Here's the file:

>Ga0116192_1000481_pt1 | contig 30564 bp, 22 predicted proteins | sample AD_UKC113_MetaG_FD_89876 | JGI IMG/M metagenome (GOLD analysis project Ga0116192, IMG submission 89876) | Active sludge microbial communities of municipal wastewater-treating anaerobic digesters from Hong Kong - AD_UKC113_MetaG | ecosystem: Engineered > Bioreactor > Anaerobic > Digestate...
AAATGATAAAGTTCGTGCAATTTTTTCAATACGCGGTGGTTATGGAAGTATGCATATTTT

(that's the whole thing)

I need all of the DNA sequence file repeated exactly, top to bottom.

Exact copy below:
>Ga0116192_1000481_pt1 | contig 30564 bp, 22 predicted proteins | sample AD_UKC113_MetaG_FD_89876 | JGI IMG/M metagenome (GOLD analysis project Ga0116192, IMG submission 89876) | Active sludge microbial communities of municipal wastewater-treating anaerobic digesters from Hong Kong - AD_UKC113_MetaG | ecosystem: Engineered > Bioreactor > Anaerobic > Digestate...
AAATGATAAAGTTCGTGCAATTTTTTCAATACGCGGTGGTTATGGAAGTATGCATATTTT